Meet the Co-chairs - TAGLAW
Williams Mullen (VA)
Meet the Co-chairs - TIAG
Mercer & Hole
Cohen & Company (Ohio)
Fineman West & Co. LLP
On June 21, 2018, the U.S. Supreme Court released its much-anticipated opinion in South Dakota v. Wayfair, Inc., in which it held that physical presence within a State is no longer a prerequisite to the imposition of liability on out-of-state sellers to collect and remit sales taxes. In doing so, the Court overruled two of its own earlier cases—National Bellas Hess, Inc. v. Department of Revenue of Illinois and Quill Corp. v. North Dakota.
In Wayfair, the Court upheld a 2016 South Dakota sales tax law that required out-of-state sellers with no physical presence in the State to collect and remit sales tax if they annually delivered more than $100,000 of goods or services into the State or engaged in 200 or more separate transactions for delivery of goods or services into the State. The law was not retroactive and had provisions for expeditious judicial review. South Dakota’s courts had stricken the law as being contrary to the U.S. Supreme Court’s previous holdings in Bellas Hess and Quill.
On June 19, 2018, the U.S. Supreme Court held, in a 5-4 decision written by Justice Kennedy, that states may require an out-of-state retailer to collect and remit sales tax on purchases by residents within that state. [South Dakota v. Wayfair]. Until now, the states could not compel any retailer to collect the tax unless it had a physical presence in the state.
Wayfair is a historic ruling that will change the landscape for state sales tax collection. Many states have already enacted legislation in anticipation of a favorable ruling in Wayfair, and it is anticipated that the states that have not done so will move quickly to enact such legislation to increase their revenues.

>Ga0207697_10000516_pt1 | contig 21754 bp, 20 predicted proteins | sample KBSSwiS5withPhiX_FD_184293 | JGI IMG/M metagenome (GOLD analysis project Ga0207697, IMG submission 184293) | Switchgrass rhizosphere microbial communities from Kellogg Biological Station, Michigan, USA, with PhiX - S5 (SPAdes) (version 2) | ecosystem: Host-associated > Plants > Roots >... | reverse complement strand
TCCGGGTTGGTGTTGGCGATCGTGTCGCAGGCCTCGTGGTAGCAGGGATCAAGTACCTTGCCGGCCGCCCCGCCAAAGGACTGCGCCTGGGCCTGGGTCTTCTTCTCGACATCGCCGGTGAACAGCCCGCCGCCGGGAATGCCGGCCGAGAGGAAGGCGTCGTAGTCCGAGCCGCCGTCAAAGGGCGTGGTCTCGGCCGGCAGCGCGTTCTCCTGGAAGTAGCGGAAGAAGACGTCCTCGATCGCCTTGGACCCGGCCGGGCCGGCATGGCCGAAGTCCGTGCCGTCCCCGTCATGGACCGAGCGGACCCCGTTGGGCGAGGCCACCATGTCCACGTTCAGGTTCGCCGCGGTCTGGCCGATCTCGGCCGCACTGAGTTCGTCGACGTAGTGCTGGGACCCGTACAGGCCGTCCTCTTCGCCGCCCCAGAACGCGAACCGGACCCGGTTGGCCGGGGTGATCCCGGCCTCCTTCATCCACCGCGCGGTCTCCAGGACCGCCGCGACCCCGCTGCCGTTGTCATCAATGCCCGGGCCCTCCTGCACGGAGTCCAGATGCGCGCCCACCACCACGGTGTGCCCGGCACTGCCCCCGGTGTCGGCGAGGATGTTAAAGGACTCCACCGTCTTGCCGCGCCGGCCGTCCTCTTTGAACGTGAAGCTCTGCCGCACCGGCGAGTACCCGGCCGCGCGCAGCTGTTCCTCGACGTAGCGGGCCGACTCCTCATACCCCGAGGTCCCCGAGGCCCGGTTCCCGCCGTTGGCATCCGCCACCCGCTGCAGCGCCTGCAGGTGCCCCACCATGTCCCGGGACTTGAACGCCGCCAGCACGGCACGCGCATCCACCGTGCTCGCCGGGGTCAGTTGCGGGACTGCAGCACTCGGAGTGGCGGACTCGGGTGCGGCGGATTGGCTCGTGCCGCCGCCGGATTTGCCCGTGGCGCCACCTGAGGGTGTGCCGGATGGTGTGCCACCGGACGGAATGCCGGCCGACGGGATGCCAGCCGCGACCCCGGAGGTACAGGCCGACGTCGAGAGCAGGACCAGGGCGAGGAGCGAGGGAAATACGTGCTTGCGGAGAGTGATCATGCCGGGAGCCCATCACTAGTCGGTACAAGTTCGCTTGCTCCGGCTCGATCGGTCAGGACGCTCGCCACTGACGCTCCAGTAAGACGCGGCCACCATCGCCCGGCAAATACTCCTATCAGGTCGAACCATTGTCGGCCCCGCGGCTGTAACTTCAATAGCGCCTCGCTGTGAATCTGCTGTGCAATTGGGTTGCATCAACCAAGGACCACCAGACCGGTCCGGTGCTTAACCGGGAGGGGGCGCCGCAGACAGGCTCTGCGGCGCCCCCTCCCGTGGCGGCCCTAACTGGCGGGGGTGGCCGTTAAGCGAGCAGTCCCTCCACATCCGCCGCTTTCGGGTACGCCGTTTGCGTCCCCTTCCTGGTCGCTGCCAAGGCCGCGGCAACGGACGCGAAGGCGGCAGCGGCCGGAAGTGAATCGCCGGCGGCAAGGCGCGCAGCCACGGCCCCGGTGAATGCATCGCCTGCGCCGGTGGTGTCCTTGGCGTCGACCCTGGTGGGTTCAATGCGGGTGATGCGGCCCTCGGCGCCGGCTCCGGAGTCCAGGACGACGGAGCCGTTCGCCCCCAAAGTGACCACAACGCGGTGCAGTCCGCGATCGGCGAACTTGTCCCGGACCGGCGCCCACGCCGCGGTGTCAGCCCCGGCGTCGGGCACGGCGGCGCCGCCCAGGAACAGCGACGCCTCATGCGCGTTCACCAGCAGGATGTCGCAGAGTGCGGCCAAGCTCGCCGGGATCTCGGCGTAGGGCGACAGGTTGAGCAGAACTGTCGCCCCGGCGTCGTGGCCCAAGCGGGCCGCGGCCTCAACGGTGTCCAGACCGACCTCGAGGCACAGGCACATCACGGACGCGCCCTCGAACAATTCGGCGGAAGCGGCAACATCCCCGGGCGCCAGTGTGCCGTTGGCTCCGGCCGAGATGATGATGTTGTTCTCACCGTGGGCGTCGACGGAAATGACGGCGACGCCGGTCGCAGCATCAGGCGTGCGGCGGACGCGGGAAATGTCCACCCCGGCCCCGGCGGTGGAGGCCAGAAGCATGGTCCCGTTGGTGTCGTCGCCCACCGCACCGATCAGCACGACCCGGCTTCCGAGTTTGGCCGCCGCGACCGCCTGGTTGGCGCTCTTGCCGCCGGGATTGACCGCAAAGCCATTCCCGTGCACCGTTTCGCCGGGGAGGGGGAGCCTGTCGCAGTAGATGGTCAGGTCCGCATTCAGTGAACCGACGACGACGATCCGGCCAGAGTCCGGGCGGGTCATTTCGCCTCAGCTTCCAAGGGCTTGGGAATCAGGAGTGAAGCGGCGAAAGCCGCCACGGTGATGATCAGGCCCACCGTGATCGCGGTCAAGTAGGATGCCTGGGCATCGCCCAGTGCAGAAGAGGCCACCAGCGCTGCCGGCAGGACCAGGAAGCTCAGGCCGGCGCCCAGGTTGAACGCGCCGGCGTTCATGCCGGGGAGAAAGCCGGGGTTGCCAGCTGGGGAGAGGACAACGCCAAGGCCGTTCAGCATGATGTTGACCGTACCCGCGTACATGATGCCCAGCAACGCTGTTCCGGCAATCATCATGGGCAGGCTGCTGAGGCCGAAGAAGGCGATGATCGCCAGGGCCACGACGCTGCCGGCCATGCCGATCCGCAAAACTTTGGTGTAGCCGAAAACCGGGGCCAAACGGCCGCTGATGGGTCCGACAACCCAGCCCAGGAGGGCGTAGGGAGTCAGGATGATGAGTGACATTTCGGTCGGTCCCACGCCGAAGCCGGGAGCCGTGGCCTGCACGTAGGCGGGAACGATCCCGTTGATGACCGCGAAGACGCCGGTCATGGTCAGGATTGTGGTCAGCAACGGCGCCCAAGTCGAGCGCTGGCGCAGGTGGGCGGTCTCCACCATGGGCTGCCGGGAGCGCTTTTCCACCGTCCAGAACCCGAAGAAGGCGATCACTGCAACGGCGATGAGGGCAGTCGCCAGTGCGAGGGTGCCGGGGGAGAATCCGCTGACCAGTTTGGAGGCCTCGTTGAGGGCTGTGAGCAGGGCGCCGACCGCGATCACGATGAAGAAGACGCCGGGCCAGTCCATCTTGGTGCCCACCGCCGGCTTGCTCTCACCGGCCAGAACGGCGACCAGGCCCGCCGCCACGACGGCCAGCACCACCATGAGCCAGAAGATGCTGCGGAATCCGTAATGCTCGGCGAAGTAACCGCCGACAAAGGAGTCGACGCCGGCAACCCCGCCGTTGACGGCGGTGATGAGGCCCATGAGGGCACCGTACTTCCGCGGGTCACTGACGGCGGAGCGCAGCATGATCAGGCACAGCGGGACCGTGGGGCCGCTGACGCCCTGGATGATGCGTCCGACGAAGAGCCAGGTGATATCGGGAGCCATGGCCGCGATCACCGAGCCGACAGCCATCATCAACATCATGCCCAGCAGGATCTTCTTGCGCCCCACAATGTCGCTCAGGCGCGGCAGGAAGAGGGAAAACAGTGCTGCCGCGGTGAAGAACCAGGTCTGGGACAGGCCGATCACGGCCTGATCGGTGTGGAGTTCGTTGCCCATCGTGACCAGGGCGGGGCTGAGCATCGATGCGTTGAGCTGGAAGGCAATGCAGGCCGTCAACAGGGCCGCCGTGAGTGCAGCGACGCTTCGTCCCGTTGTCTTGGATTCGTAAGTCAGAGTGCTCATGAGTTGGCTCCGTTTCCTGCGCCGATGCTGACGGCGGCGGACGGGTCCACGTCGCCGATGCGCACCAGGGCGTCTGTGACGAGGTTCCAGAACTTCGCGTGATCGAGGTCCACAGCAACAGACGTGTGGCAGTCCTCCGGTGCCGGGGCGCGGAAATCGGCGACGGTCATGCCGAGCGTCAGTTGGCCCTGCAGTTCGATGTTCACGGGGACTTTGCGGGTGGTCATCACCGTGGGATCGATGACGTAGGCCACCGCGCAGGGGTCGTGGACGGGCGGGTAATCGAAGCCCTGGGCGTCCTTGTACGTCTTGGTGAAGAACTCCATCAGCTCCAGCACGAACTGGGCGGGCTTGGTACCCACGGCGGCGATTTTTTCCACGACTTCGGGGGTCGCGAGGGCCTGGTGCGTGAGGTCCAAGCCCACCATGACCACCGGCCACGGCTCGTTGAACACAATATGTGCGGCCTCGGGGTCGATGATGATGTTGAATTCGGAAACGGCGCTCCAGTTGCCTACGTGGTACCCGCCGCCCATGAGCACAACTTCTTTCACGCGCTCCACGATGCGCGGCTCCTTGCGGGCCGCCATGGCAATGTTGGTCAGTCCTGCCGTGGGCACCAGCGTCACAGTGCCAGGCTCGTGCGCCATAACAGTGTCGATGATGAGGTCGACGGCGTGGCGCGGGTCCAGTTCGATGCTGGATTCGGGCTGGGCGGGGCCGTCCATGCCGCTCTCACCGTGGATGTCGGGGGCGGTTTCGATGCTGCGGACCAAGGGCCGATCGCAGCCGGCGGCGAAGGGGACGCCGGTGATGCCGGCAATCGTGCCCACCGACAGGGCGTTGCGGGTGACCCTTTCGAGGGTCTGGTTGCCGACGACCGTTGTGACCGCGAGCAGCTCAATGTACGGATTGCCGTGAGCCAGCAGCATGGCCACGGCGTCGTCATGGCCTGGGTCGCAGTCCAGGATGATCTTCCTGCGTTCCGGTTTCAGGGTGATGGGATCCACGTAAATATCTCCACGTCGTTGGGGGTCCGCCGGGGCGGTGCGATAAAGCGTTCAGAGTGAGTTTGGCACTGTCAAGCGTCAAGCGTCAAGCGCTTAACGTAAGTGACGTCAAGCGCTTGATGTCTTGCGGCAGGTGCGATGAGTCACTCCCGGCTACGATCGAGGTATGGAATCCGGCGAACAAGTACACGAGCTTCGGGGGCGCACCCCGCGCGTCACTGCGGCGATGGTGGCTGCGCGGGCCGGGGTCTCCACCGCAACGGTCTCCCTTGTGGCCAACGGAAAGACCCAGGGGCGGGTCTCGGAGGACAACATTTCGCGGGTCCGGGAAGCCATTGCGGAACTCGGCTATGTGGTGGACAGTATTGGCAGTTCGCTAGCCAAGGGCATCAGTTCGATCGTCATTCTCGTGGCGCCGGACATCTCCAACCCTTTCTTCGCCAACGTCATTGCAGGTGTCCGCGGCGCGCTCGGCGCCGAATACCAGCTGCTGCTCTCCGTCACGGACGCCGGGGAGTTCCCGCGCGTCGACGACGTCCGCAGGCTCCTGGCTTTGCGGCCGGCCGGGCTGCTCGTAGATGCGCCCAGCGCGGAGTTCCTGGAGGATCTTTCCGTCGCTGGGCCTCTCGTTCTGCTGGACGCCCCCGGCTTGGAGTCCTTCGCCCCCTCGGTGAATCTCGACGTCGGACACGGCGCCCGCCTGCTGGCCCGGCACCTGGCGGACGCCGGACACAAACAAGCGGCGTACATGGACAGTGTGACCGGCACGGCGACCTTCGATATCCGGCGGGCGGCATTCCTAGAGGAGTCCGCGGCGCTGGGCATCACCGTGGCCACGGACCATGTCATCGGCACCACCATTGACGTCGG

The Supreme Court announced its ruling today in the biggest sales tax case in 26 years. The ruling affects remote and online shopping by removing a limitation on a state’s ability to enforce its collection and remittance statutes against retailers who do not have a physical presence in the state.
Every state with a sales tax requires retailers to collect sales tax from customers and to pay that tax to the state’s department of revenue. A retailer with a brick-and-mortar store in a state has little choice but to comply since the law may be more easily enforced against it. However, retailers who sell by catalog or internet only, and have no presence in the state, have always argued that this requirement is unduly burdensome. The states, in turn, have had great difficulty in enforcing this law against these “remote retailers.”
If an employer settles a claim made by an employee (or former employee), the employer may generally claim a deduction for the amount that is paid to the employee to resolve his/her claims. The expense is treated as an ordinary and necessary business expense and a deduction may be claimed pursuant to Section 162(a) of the Internal Revenue Code.
On December 20, 2017, Congress passed the Tax Cuts and Jobs Act (the “Act”) instituting sweeping changes to the Internal Revenue Code. By now, many taxpayers are familiar with the ‘big ticket’ changes the Act brings to the tax code. Effective January 1, 2018, the federal estate, gift and generation-skipping transfer tax exemptions double, the standard deduction for individuals nearly doubles, personal exemptions are repealed, and the top ordinary income tax rate for individuals and trusts decreases from 39.6% to 37%, and the top corporate tax rate falls from 35% to 21%.